Currently under construction at the TU Dresden university campus in Germany, The Cube is billed as the "world's first building made of carbon concrete".
Building reinforced with carbon fibre
This newly developed type of concrete offers the same structural strength as concrete reinforced with steel rebar but uses far less concrete, researchers claim.
The concrete is strengthened with carbon fibre yarn, which is made by binding together many carbon fibres – ultra-thin threads of almost pure carbon crystals – using a process of thermal decomposition called pyrolysis.
These yarns are used to create a mesh that the concrete is poured onto.
According to Henn, the resulting material is four times stronger than regular concrete, but also four times lighter, due to the reduced structural sections.
The carbon-fibre mesh is also rust-proof, unlike steel, meaning carbon concrete has a longer lifespan than typical reinforced concrete. This also means structures can be much thinner since much of the thickness of steel-reinforced concrete is due to the need to prevent water penetration leading to oxidization of the rebar.
Henn designed The Cube in collaboration with the Institute for Solid Construction at TU Dresden, led by professor Manfred Curbach.
The Cube's shape informed by carbon fibre
With a wall that folds up to become a roof, the building's form takes inspiration from the lightweight and flexible properties of carbon fibre.
"The design of The Cube reinterprets the fluid, textile nature of carbon fibres by seamlessly merging the ceiling and walls in a single form, suggesting a future architecture in which environmentally conscious design is paired with formal freedom and a radical rethinking of essential architectural elements," said Henn.
"The wall and ceiling are no longer separate components but functionally merge into one another as an organic continuum."
The building will be a showpiece for a major TU Dresden research project called C³ - Carbon Concrete Composite, which is backed by the German Federal Ministry of Education and Research. The aim of the project is to explore the potential uses of this new material in construction.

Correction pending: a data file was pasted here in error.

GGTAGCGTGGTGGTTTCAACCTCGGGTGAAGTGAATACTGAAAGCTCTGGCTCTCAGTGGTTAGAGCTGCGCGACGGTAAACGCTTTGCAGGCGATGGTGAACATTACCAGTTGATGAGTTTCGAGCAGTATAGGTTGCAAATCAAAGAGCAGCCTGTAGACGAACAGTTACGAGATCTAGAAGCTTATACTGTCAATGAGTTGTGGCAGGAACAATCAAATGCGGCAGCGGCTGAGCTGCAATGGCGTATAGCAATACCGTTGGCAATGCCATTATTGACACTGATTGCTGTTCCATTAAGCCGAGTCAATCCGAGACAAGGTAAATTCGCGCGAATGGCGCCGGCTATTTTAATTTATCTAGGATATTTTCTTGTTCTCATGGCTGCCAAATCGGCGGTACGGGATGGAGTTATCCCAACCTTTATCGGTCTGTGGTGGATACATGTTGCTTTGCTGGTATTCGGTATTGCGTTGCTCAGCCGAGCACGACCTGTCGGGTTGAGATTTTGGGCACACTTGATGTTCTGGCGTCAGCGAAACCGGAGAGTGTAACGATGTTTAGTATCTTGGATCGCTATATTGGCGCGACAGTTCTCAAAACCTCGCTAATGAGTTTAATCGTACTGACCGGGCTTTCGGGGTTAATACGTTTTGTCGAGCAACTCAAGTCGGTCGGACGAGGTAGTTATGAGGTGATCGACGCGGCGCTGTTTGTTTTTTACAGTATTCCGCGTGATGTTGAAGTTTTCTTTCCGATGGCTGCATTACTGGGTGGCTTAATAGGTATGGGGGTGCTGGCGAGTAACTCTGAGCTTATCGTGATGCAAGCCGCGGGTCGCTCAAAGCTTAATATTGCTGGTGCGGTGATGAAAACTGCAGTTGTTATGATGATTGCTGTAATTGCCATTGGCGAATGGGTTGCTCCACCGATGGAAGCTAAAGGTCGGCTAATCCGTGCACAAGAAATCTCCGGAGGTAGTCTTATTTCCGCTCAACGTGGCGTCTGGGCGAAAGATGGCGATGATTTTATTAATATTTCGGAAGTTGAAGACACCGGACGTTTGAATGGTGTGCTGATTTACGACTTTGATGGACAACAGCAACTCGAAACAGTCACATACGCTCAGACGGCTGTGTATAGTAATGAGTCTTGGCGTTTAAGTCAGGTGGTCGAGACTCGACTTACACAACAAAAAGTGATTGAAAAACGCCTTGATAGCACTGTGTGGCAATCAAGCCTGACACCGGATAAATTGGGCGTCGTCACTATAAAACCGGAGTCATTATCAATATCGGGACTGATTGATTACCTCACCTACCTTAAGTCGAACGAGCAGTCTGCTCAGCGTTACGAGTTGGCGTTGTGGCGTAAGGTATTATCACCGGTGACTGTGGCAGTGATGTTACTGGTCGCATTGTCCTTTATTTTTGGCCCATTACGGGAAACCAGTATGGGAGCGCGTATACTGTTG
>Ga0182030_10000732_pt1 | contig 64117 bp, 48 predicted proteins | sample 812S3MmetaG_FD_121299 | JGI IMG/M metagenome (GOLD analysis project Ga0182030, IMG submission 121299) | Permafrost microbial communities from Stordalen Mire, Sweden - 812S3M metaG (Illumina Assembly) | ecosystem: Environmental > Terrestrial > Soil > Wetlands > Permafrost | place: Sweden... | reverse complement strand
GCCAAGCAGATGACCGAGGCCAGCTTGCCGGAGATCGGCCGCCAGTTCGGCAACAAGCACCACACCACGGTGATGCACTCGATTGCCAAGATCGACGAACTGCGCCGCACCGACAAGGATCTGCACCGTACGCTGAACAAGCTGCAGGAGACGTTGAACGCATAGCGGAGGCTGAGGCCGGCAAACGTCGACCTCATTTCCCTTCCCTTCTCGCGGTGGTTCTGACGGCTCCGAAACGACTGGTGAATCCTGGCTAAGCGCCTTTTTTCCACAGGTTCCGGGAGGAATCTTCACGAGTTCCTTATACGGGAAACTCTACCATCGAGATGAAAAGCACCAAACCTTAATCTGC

"Carbon concrete could contribute to more flexible and resource-saving construction processes, and switching to carbon concrete could reduce the CO2 emissions from construction by up to 50 per cent," said Henn.
"The benefit is that you can make the concrete much thinner while being able to carry heavy loads," said senior carbon scientist Dr Erik Frank in a recent interview with Dezeen.
"So you can design completely different shapes. There are some research examples of super-thin concrete building components or benches or reinforcements. The aim is to get away from the huge amounts of concrete that are being used today."
Bio-based carbon fibres under development
However, the carbon footprint of carbon fibre is "is usually very bad," according to Frank. The researcher is currently exploring ways of creating carbon fibres from lignin, a common plant-based substance, which is also a byproduct of the paper industry.
He predicts that bio-based carbon fibres won't replace petroleum-based ones, as they don't yet offer the same performance. However, he expects demand to continue to increase. "It will just be a second market running alongside," he said.